Systematic uncertainties on the measured +-jet cross section are derived from the non-+jets background estimate, the modelling of the templates and the correction factor of the fitted +-jet event distributions to derive the cross section. All correlations between systematic uncertainties are accounted for.
The largest uncertainty is related to the calibration of the -tagging efficiency, which impacts not only the +-jet acceptance and efficiency, but also the template shapes and the normalisation of the single top background. The uncertainty on the -tagging efficiency is estimated to be between 6% for high jet GeV to 13% at the low end of 25 GeV btagcalib (). The uncertainty is driven by the -decay modelling, the MC statistics, the modelling of the muon spectrum and the uncertainty on the jet energy scale. The impact of the -tagging efficiency uncertainty on the background is strongly reduced since this background is extracted from data.
The systematic uncertainties on the templates are evaluated from direct comparisons of the shapes of the data and the simulation in three multi-jet control regions (an example of the agreement between data and simulation in such control regions can be seen in Fig. 19 of Ref. btagcalib ()). Two of these control regions are used to determine systematic uncertainties on the bottom and charm template shapes. Since both charm and bottom jet tags are caused by displaced tracks from real vertex decays, it is natural to determine their uncertainties together from control regions that enhance the heavy-flavour fractions. One of these control regions is taken from events in which two jets are -tagged, increasing the probability that both of the selected jets are from heavy flavour production. The other region is taken from -tagged jets which are also required to contain muons, which is very rare for light-flavour jets. Both of these control regions are determined to have a light-flavour contamination of less than 10%. The bottom and charm templates used in the +jets fit are then transformed simultaneously by multiplying by the ratio of the data to the simulation in the control region for each bin. The shapes of the simulated heavy-flavour backgrounds (in particular the top backgrounds) are also transformed simultaneously. In each lepton channel, out of the two control regions, the transformation resulting in the larger variation is chosen to assess the systematic uncertainty.
Additional studies are performed to account for the possibility that the charm and the bottom templates may not transform in exactly the same manner. This is tested by transforming the charm and the bottom templates one at a time instead of together. It is observed that varying both the charm and the bottom templates together leads to the maximum systematic bias, with most of the effect coming from the distortion of the -template shape, and only about a third of the effect coming from the distortion of the charm template shape. The reason that the charm shape plays such a small role in the fit results is that the template shapes below about GeV do not strongly influence the final fitted -normalisation. The -normalisation is mostly constrained by the high tail where there is very little background, especially in the one jet fits. In fact, fitting the distribution only for GeV does not considerably reduce the analysis sensitivity or bias the final results.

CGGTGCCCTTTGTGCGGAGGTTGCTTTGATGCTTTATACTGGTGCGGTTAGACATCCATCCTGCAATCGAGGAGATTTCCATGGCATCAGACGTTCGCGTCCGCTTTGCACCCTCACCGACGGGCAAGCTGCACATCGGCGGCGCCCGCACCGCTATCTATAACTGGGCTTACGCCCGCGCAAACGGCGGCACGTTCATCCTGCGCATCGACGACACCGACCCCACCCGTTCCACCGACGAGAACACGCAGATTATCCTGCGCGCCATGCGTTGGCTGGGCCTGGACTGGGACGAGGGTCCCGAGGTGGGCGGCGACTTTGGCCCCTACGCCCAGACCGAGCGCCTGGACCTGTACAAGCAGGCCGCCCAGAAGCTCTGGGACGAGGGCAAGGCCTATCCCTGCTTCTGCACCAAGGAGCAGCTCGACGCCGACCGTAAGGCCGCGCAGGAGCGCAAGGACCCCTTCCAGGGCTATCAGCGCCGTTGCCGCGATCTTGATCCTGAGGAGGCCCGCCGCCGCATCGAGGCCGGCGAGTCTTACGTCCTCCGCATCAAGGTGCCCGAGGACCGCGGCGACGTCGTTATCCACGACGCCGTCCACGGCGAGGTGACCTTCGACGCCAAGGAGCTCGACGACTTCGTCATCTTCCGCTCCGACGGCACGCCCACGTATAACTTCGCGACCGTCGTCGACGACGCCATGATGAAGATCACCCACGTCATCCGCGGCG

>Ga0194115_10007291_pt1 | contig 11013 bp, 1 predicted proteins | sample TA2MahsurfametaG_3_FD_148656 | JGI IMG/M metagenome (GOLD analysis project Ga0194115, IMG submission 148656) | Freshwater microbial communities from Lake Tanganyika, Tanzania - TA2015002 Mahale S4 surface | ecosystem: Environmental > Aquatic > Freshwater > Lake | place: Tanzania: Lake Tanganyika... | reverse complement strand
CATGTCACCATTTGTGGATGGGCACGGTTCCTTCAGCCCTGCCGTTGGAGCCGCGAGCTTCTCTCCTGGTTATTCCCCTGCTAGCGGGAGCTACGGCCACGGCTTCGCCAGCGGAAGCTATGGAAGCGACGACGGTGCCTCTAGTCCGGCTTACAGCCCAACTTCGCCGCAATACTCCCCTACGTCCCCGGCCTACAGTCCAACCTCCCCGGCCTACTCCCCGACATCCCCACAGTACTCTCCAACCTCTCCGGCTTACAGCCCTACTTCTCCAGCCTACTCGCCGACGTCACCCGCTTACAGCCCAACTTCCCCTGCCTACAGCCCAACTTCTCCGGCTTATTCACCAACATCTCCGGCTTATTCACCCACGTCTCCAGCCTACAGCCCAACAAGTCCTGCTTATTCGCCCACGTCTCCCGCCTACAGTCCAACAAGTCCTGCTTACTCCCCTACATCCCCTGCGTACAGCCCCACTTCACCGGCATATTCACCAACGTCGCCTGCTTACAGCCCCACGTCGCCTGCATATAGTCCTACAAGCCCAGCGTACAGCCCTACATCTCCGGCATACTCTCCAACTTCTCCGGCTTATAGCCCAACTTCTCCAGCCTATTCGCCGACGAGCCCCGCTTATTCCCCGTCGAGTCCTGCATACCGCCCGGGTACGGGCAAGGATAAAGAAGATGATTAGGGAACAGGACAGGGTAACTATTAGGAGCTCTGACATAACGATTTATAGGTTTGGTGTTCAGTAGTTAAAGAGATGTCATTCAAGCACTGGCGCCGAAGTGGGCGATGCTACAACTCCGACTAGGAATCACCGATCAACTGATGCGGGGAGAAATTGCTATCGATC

The uncertainty on the measured yield in the -jet bin is dominated by the limited data statistics. The number of events is alternatively estimated using a tag-counting method btagcalib (). The use of simulated samples for the projection from the -jet bin gives rise to systematic uncertainties from the choice of generator, the amount of QCD initial and final state radiation (ISR/FSR) and uncertainties on the PDF. The uncertainty due to the choice of generator is evaluated by comparing the predictions of MC@NLO with those of Powheg Powheg1 (); Powheg2 (); Powheg3 () interfaced to either Herwig or Pythia Pythia (). The dominant uncertainty is represented ISR/FSR, and it is evaluated by studies using the AcerMC generator interfaced to Pythia, and by varying the parameters controlling ISR and FSR in a range consistent with experimental data CSCbookISRFSR (). The uncertainty in the PDFs used to generate events is evaluated using a range of current PDF sets with the procedure described in Ref. CSCbookISRFSR (). ISR/FSR and PDF uncertainties are evaluated in the same way for the single top background.